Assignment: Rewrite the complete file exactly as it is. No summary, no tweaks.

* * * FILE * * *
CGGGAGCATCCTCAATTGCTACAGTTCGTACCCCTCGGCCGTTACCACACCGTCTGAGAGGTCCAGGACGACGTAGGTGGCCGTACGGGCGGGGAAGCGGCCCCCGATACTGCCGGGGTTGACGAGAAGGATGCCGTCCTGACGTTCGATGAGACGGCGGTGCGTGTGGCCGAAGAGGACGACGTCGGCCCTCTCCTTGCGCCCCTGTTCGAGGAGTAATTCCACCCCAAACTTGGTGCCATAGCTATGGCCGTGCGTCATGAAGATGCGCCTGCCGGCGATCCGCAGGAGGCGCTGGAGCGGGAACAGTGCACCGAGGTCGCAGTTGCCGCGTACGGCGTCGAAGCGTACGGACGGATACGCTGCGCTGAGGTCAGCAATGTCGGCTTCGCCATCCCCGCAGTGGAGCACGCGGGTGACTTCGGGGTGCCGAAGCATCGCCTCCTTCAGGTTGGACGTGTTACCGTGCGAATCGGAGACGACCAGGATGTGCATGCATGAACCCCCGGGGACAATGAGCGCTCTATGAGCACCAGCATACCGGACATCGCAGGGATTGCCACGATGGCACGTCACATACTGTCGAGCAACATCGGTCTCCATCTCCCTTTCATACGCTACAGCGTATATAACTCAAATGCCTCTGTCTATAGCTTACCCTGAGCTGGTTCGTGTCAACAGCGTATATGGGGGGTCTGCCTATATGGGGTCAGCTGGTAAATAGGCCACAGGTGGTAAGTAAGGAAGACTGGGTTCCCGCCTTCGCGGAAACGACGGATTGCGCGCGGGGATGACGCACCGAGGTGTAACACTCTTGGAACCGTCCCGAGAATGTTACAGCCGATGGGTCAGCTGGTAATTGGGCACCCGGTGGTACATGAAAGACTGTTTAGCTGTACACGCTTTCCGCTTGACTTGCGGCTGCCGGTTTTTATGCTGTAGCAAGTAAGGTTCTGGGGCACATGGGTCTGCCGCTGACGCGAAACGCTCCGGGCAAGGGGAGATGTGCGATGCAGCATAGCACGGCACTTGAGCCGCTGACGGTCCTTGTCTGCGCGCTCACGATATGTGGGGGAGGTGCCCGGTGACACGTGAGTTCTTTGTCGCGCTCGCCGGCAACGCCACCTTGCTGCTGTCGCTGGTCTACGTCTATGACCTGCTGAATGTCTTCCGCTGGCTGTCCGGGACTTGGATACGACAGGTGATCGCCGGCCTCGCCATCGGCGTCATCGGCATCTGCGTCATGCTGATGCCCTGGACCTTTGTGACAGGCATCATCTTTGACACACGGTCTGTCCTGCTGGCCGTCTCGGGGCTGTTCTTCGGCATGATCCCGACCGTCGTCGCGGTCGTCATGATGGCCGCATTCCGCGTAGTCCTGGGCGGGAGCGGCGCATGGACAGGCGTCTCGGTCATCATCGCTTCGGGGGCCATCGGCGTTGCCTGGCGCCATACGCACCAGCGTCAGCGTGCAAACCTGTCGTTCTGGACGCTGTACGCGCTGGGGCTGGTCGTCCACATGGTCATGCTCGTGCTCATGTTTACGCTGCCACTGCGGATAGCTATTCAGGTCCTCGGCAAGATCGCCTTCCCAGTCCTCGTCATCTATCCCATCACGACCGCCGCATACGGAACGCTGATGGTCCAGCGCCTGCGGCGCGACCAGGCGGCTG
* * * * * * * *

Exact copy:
CGGGAGCATCCTCAATTGCTACAGTTCGTACCCCTCGGCCGTTACCACACCGTCTGAGAGGTCCAGGACGACGTAGGTGGCCGTACGGGCGGGGAAGCGGCCCCCGATACTGCCGGGGTTGACGAGAAGGATGCCGTCCTGACGTTCGATGAGACGGCGGTGCGTGTGGCCGAAGAGGACGACGTCGGCCCTCTCCTTGCGCCCCTGTTCGAGGAGTAATTCCACCCCAAACTTGGTGCCATAGCTATGGCCGTGCGTCATGAAGATGCGCCTGCCGGCGATCCGCAGGAGGCGCTGGAGCGGGAACAGTGCACCGAGGTCGCAGTTGCCGCGTACGGCGTCGAAGCGTACGGACGGATACGCTGCGCTGAGGTCAGCAATGTCGGCTTCGCCATCCCCGCAGTGGAGCACGCGGGTGACTTCGGGGTGCCGAAGCATCGCCTCCTTCAGGTTGGACGTGTTACCGTGCGAATCGGAGACGACCAGGATGTGCATGCATGAACCCCCGGGGACAATGAGCGCTCTATGAGCACCAGCATACCGGACATCGCAGGGATTGCCACGATGGCACGTCACATACTGTCGAGCAACATCGGTCTCCATCTCCCTTTCATACGCTACAGCGTATATAACTCAAATGCCTCTGTCTATAGCTTACCCTGAGCTGGTTCGTGTCAACAGCGTATATGGGGGGTCTGCCTATATGGGGTCAGCTGGTAAATAGGCCACAGGTGGTAAGTAAGGAAGACTGGGTTCCCGCCTTCGCGGAAACGACGGATTGCGCGCGGGGATGACGCACCGAGGTGTAACACTCTTGGAACCGTCCCGAGAATGTTACAGCCGATGGGTCAGCTGGTAATTGGGCACCCGGTGGTACATGAAAGACTGTTTAGCTGTACACGCTTTCCGCTTGACTTGCGGCTGCCGGTTTTTATGCTGTAGCAAGTAAGGTTCTGGGGCACATGGGTCTGCCGCTGACGCGAAACGCTCCGGGCAAGGGGAGATGTGCGATGCAGCATAGCACGGCACTTGAGCCGCTGACGGTCCTTGTCTGCGCGCTCACGATATGTGGGGGAGGTGCCCGGTGACACGTGAGTTCTTTGTCGCGCTCGCCGGCAACGCCACCTTGCTGCTGTCGCTGGTCTACGTCTATGACCTGCTGAATGTCTTCCGCTGGCTGTCCGGGACTTGGATACGACAGGTGATCGCCGGCCTCGCCATCGGCGTCATCGGCATCTGCGTCATGCTGATGCCCTGGACCTTTGTGACAGGCATCATCTTTGACACACGGTCTGTCCTGCTGGCCGTCTCGGGGCTGTTCTTCGGCATGATCCCGACCGTCGTCGCGGTCGTCATGATGGCCGCATTCCGCGTAGTCCTGGGCGGGAGCGGCGCATGGACAGGCGTCTCGGTCATCATCGCTTCGGGGGCCATCGGCGTTGCCTGGCGCCATACGCACCAGCGTCAGCGTGCAAACCTGTCGTTCTGGACGCTGTACGCGCTGGGGCTGGTCGTCCACATGGTCATGCTCGTGCTCATGTTTACGCTGCCACTGCGGATAGCTATTCAGGTCCTCGGCAAGATCGCCTTCCCAGTCCTCGTCATCTATCCCATCACGACCGCCGCATACGGAACGCTGATGGTCCAGCGCCTGCGGCGCGACCAGGCGGCTG